Aug. 20, 2013 — People with severe encephalitis — inflammation of the brain — are much more likely to die if they develop severe swelling in the brain, intractable seizures or low blood platelet counts, regardless of the cause of their illness, according to new Johns Hopkins research.The Johns Hopkins investigators say the findings suggest that if physicians are on the lookout for these potentially reversible conditions and treat them aggressively at the first sign of trouble, patients are more likely to survive.”The factors most associated with death in these patients are things that we know how to treat,” says Arun Venkatesan, M.D., Ph.D., an assistant professor of neurology at the Johns Hopkins University School of Medicine and leader of the study published in the Aug. 27 issue of the journal Neurology.Experts consider encephalitis something of a mystery, and its origins and progress unpredictable. While encephalitis may be caused by a virus, bacteria or autoimmune disease, a precise cause remains unknown in 50 percent of cases. Symptoms range from fever, headache and confusion in some, to seizures, severe weakness or language disability in others. The most complex cases can land patients in intensive care units, on ventilators, for months. Drugs like the antiviral acyclovir are available for herpes encephalitis, which occurs in up to 15 percent of cases, but for most cases, doctors have only steroids and immunosuppressant drugs, which carry serious side effects.”Encephalitis is really a syndrome with many potential causes, rather than a single disease, making it difficult to study,” says Venkatesan, director of the Johns Hopkins Encephalitis Center.In an effort to better predict outcomes for his patients, Venkatesan and his colleagues reviewed records of all 487 patients with acute encephalitis admitted to The Johns Hopkins Hospital and Johns Hopkins Bayview Medical Center between January 1997 and July 2011. They focused further attention on patients who spent at least 48 hours in the ICU during their hospital stays and who were over the age of 16. Of those 103 patients, 19 died. Patients who had severe swelling in the brain were 18 times more likely to die, while those with continuous seizures were eight times more likely to die. …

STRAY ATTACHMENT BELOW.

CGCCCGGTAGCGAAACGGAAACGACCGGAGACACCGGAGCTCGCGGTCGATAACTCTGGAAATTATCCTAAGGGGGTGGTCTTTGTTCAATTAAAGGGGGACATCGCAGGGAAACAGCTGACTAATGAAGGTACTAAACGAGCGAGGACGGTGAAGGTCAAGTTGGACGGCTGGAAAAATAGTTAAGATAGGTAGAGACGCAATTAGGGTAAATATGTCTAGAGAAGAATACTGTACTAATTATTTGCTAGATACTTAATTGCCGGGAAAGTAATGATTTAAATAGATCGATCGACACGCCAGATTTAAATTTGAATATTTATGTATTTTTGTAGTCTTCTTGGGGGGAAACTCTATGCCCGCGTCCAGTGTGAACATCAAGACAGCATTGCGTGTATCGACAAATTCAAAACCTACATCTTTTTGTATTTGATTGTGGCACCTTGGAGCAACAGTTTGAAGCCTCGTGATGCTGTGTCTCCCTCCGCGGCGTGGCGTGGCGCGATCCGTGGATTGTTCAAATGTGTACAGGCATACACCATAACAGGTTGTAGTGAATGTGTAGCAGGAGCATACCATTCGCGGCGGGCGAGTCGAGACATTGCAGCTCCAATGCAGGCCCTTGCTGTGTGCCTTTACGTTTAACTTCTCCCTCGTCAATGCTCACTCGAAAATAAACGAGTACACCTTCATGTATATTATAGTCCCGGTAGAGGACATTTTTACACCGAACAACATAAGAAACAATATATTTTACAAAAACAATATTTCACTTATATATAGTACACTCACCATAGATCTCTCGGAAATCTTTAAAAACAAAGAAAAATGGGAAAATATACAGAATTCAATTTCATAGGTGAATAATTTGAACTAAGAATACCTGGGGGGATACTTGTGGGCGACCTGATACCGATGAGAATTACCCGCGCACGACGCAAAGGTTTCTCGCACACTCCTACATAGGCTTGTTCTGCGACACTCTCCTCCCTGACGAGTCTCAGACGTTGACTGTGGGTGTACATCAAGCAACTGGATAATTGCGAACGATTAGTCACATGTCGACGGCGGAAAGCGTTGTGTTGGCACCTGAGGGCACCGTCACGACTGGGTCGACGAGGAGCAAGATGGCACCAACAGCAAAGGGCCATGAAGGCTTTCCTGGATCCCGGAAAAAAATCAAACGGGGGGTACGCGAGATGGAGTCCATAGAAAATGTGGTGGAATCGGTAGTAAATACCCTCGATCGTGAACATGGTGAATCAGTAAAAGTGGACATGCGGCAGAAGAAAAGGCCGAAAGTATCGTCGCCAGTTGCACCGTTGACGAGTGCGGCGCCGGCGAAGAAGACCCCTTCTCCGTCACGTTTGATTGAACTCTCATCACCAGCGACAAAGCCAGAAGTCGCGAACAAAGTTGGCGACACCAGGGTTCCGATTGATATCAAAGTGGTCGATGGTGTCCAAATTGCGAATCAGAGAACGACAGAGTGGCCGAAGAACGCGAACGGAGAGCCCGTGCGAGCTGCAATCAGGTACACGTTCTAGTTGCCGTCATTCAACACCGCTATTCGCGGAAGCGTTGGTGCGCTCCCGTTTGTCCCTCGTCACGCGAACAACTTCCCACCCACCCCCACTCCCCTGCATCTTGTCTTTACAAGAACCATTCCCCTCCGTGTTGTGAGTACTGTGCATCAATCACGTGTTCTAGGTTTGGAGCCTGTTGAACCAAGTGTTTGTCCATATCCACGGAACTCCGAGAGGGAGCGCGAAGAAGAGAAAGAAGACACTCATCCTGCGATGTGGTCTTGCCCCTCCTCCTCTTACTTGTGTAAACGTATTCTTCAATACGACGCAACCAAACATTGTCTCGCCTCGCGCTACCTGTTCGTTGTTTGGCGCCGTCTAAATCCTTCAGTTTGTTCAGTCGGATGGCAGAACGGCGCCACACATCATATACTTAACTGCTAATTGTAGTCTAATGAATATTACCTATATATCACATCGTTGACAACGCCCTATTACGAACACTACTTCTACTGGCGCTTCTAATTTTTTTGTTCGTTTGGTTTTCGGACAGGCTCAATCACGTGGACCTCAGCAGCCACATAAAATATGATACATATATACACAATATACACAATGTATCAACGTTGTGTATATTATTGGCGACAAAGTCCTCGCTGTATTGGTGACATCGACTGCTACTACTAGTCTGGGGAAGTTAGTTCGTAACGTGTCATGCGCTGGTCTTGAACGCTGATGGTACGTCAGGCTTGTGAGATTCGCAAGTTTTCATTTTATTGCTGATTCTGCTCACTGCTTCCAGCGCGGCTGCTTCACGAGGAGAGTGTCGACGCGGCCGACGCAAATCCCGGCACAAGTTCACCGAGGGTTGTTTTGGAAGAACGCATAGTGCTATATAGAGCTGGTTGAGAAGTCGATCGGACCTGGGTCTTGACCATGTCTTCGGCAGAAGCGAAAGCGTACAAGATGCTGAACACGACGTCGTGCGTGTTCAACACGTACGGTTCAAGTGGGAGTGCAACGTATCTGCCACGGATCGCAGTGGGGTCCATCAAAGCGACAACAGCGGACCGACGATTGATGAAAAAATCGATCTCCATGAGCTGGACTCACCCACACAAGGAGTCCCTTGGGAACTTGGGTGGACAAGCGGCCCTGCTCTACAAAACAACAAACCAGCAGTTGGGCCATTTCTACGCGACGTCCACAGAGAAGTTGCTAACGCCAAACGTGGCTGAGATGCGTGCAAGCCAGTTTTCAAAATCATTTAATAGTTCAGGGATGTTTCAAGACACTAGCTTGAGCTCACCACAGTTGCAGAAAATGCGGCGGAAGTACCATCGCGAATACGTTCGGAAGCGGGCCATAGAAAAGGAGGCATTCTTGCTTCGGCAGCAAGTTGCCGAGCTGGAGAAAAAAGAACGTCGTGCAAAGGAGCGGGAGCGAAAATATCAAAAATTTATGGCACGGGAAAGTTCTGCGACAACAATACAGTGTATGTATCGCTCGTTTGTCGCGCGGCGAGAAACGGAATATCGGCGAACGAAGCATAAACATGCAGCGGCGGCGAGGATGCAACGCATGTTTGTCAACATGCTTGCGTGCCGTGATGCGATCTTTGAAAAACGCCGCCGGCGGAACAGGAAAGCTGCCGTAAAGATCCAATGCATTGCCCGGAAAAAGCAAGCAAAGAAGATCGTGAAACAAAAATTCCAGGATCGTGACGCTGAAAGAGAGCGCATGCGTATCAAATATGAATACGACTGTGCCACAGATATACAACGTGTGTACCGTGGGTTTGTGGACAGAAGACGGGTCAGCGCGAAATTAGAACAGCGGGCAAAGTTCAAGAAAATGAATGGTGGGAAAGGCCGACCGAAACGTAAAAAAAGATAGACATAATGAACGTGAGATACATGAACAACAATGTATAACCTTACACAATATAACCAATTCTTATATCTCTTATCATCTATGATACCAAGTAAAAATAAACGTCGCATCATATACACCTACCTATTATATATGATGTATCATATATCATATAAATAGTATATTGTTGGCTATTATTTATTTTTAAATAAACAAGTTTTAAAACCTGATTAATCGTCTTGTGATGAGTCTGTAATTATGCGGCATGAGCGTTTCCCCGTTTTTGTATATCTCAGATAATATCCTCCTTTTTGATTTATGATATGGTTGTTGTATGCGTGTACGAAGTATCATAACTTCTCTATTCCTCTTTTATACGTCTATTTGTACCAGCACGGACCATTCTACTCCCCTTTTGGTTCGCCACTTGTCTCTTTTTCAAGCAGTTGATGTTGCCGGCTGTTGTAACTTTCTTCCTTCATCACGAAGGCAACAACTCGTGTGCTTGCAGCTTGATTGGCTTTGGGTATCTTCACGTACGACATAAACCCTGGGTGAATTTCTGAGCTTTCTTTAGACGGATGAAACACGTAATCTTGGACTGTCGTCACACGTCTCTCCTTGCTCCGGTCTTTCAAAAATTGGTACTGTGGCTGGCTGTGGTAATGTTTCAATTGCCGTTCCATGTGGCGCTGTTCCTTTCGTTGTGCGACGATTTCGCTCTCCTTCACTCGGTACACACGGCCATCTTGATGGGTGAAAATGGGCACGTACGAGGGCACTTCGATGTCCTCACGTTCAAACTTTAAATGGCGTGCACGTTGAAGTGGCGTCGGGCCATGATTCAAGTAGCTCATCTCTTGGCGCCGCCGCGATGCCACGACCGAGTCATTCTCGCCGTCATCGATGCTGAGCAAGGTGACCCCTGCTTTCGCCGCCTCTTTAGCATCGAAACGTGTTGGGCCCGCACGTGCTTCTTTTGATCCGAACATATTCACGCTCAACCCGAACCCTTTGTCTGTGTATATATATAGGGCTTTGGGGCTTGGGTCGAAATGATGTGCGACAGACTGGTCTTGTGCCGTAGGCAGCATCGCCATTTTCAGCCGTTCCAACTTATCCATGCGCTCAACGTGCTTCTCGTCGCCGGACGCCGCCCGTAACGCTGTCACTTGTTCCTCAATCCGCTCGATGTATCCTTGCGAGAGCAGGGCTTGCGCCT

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LSD and other psychedelics not linked with mental health problems